In the Detail panel, LR3B1 adds an “edge detail’ slider to it’s sharpening palette. With only color NR on, very low amounts of “edge detail” remove thin color details (such as the blue “D” reflections) but give cleaner shapes to those reflections. High amounts of “edge detail” provide more color in those reflections but also produce a grainier shape. The default settings do a great job of preserving the best of both worlds. Low settings also beat down on CA/fringing artifacts more, although I’d expect that you’d want to use the CA controls to adjust those before attacking them with the edge detail control.

Finally, LR3B1 appears to fix the venerable  greyscale conversion bug I mentioned a few months back, which was a real problem for a small number of my black and white images.

While it is always risky to say too much in a first look at a first beta of a new product, I am deeply impressed with these new results. Lightroom is getting even better. Congratulations, Adobe!

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This Post Has 5 Comments

  1. So excited for LR 3.0. Can’t wait to get in there and explore

    -Jason

  2. I can tell that LR3Beta works definitely faster. I even used the same large catalog to make the comparison closer to real world. I guess the key thing in such comparison is you hardware configuration. I tested on my old PC with Pentium 4 3.0GHz and 1,5Gb DDR PC3200 memory. This hardware is almost ancient now (but it still works fine, anyway) but it’s good for this kind of benchmarking. The LR3Beta performance is really much better. It takes almost the same time to render 1:1 previews but it works 25% faster when working with spot removal tool and 50-75% faster when applying develop presets.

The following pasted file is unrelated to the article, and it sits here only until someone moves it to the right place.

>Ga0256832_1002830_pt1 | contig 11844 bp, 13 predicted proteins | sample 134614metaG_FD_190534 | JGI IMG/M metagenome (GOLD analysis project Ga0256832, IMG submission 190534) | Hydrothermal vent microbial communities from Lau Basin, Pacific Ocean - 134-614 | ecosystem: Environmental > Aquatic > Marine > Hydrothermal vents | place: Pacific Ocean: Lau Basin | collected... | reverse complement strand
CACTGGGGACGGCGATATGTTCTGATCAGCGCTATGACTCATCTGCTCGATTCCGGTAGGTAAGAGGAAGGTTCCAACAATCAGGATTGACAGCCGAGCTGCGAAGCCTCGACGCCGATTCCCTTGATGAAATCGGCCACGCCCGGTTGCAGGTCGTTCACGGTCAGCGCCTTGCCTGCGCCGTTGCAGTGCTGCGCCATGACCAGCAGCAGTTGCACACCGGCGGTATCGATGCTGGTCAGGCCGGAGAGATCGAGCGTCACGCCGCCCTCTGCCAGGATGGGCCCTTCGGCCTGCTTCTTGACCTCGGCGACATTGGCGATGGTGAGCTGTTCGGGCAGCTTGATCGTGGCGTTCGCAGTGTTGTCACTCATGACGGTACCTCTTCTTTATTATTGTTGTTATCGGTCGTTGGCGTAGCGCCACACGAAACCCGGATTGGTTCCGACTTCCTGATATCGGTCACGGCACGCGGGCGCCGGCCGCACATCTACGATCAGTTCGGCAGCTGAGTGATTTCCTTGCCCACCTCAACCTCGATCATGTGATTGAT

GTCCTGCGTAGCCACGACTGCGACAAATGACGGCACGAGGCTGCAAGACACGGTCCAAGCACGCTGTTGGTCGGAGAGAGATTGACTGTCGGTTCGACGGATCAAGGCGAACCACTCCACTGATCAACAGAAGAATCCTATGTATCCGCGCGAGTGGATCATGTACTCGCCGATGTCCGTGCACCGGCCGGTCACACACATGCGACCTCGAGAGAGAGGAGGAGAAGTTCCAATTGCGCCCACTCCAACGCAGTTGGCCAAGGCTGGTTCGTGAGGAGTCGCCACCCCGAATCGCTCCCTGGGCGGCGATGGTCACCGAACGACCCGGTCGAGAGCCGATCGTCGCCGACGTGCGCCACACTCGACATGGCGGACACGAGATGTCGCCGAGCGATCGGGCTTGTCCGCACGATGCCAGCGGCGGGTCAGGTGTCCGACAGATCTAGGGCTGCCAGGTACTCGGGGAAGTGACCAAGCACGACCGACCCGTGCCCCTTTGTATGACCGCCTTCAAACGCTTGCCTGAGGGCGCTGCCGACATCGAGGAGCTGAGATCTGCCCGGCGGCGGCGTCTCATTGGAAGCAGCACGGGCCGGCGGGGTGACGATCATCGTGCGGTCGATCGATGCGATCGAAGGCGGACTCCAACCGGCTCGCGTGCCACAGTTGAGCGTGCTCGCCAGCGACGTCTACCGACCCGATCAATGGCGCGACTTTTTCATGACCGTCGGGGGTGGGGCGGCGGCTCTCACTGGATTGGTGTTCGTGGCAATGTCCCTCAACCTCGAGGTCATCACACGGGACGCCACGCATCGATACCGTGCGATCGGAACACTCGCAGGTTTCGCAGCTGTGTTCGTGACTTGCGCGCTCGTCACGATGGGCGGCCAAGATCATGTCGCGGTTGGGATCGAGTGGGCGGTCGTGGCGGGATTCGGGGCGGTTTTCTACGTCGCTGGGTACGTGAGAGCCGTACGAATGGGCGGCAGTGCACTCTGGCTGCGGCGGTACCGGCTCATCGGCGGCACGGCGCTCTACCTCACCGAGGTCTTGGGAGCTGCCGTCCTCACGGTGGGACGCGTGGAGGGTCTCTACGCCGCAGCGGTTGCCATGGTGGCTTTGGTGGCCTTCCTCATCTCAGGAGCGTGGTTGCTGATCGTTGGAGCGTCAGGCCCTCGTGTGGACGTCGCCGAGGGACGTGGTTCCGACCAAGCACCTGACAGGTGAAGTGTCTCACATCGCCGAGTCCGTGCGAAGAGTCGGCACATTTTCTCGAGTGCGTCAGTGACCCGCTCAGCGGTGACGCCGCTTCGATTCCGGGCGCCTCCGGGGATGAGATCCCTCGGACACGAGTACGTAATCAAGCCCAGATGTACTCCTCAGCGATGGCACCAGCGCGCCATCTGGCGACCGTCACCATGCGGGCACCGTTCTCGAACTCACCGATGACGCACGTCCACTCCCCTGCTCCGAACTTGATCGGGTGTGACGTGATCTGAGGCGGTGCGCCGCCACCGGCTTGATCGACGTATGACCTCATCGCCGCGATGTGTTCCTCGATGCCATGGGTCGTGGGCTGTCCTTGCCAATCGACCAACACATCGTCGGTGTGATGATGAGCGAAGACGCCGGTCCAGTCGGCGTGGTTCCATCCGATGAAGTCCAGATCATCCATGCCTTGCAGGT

3. @Ihor: Thanks for the info! Very happy to have a snappier spot removal–for some reason that tool has always felt sluggish and “not quite right” to me.

  4. based on your images above, they dont look proper to me, the LR2 is under exposed and the LR3B is over exposed.

    where you just sliding controls here and decide if it looks good to you OR are you doing this on a more quantifiable environment, where you can replicate it later if needed.

    If these where the case, im not impress with LR3B at all, the image has a feel of overly digitized look.
    Hope this is only a Beta issue and not for the official release but still, i believe you could have done better with your test.

    thanks for sharing though.

  5. Ben: It is impossible to numerically reproduce equivalent results between the two processing engines, the “same settings” on the sliders have qualitatively different meanings between the revisions. It is unavoidable that the proper trade-off between noise, sharpening, and so forth be subjective in such cases, that is a weakness, but an unavoidable weakness, of this first glance.

    However, I think that when I look at these images in terms of the physical prints they can produce, it is clear to me (on my calibrated monitor, based on years of experience making fine prints) that the LR3B image will produce a better result. This result is confirmed by months of work with LR3B1 and LR3B2 since this note was posted, but that’s not something I can “prove” to you on a web page, nor something you should take blindly on faith. It is merely my experience, an experience I offer to you for whatever it is worth to you.